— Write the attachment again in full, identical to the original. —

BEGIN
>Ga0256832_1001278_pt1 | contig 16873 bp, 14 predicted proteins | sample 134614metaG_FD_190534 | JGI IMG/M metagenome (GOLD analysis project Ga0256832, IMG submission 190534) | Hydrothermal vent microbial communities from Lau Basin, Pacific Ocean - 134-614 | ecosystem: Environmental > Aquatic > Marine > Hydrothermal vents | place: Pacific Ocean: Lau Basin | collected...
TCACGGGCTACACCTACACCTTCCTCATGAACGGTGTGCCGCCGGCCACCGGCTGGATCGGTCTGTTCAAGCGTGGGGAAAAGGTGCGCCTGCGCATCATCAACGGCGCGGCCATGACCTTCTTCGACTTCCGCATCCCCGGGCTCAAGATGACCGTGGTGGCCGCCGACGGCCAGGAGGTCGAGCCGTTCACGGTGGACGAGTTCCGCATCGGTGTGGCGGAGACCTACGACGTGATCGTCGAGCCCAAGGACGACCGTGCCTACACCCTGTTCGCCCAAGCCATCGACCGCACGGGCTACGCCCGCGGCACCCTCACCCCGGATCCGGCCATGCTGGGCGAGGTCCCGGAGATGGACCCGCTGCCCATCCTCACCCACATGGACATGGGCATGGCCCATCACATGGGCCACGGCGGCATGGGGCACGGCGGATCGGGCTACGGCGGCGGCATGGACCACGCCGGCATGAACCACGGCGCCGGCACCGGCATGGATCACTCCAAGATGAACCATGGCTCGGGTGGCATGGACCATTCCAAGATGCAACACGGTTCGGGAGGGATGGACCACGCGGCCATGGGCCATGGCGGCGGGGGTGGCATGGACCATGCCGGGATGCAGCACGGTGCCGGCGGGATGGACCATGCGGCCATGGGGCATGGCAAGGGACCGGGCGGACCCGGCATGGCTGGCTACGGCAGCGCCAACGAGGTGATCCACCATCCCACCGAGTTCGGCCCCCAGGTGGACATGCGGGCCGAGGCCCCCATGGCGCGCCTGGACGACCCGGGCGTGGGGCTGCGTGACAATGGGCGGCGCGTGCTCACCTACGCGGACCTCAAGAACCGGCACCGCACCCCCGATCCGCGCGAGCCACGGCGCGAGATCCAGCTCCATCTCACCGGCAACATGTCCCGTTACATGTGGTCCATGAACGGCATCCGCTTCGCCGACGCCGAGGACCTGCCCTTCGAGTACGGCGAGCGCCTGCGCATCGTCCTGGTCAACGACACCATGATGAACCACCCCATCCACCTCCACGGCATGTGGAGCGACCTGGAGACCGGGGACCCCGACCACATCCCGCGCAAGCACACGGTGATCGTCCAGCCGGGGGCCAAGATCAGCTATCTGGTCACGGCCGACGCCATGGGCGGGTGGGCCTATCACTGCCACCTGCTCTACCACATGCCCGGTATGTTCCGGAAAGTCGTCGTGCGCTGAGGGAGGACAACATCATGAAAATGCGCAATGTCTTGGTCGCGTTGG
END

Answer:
>Ga0256832_1001278_pt1 | contig 16873 bp, 14 predicted proteins | sample 134614metaG_FD_190534 | JGI IMG/M metagenome (GOLD analysis project Ga0256832, IMG submission 190534) | Hydrothermal vent microbial communities from Lau Basin, Pacific Ocean - 134-614 | ecosystem: Environmental > Aquatic > Marine > Hydrothermal vents | place: Pacific Ocean: Lau Basin | collected...
TCACGGGCTACACCTACACCTTCCTCATGAACGGTGTGCCGCCGGCCACCGGCTGGATCGGTCTGTTCAAGCGTGGGGAAAAGGTGCGCCTGCGCATCATCAACGGCGCGGCCATGACCTTCTTCGACTTCCGCATCCCCGGGCTCAAGATGACCGTGGTGGCCGCCGACGGCCAGGAGGTCGAGCCGTTCACGGTGGACGAGTTCCGCATCGGTGTGGCGGAGACCTACGACGTGATCGTCGAGCCCAAGGACGACCGTGCCTACACCCTGTTCGCCCAAGCCATCGACCGCACGGGCTACGCCCGCGGCACCCTCACCCCGGATCCGGCCATGCTGGGCGAGGTCCCGGAGATGGACCCGCTGCCCATCCTCACCCACATGGACATGGGCATGGCCCATCACATGGGCCACGGCGGCATGGGGCACGGCGGATCGGGCTACGGCGGCGGCATGGACCACGCCGGCATGAACCACGGCGCCGGCACCGGCATGGATCACTCCAAGATGAACCATGGCTCGGGTGGCATGGACCATTCCAAGATGCAACACGGTTCGGGAGGGATGGACCACGCGGCCATGGGCCATGGCGGCGGGGGTGGCATGGACCATGCCGGGATGCAGCACGGTGCCGGCGGGATGGACCATGCGGCCATGGGGCATGGCAAGGGACCGGGCGGACCCGGCATGGCTGGCTACGGCAGCGCCAACGAGGTGATCCACCATCCCACCGAGTTCGGCCCCCAGGTGGACATGCGGGCCGAGGCCCCCATGGCGCGCCTGGACGACCCGGGCGTGGGGCTGCGTGACAATGGGCGGCGCGTGCTCACCTACGCGGACCTCAAGAACCGGCACCGCACCCCCGATCCGCGCGAGCCACGGCGCGAGATCCAGCTCCATCTCACCGGCAACATGTCCCGTTACATGTGGTCCATGAACGGCATCCGCTTCGCCGACGCCGAGGACCTGCCCTTCGAGTACGGCGAGCGCCTGCGCATCGTCCTGGTCAACGACACCATGATGAACCACCCCATCCACCTCCACGGCATGTGGAGCGACCTGGAGACCGGGGACCCCGACCACATCCCGCGCAAGCACACGGTGATCGTCCAGCCGGGGGCCAAGATCAGCTATCTGGTCACGGCCGACGCCATGGGCGGGTGGGCCTATCACTGCCACCTGCTCTACCACATGCCCGGTATGTTCCGGAAAGTCGTCGTGCGCTGAGGGAGGACAACATCATGAAAATGCGCAATGTCTTGGTCGCGTTGG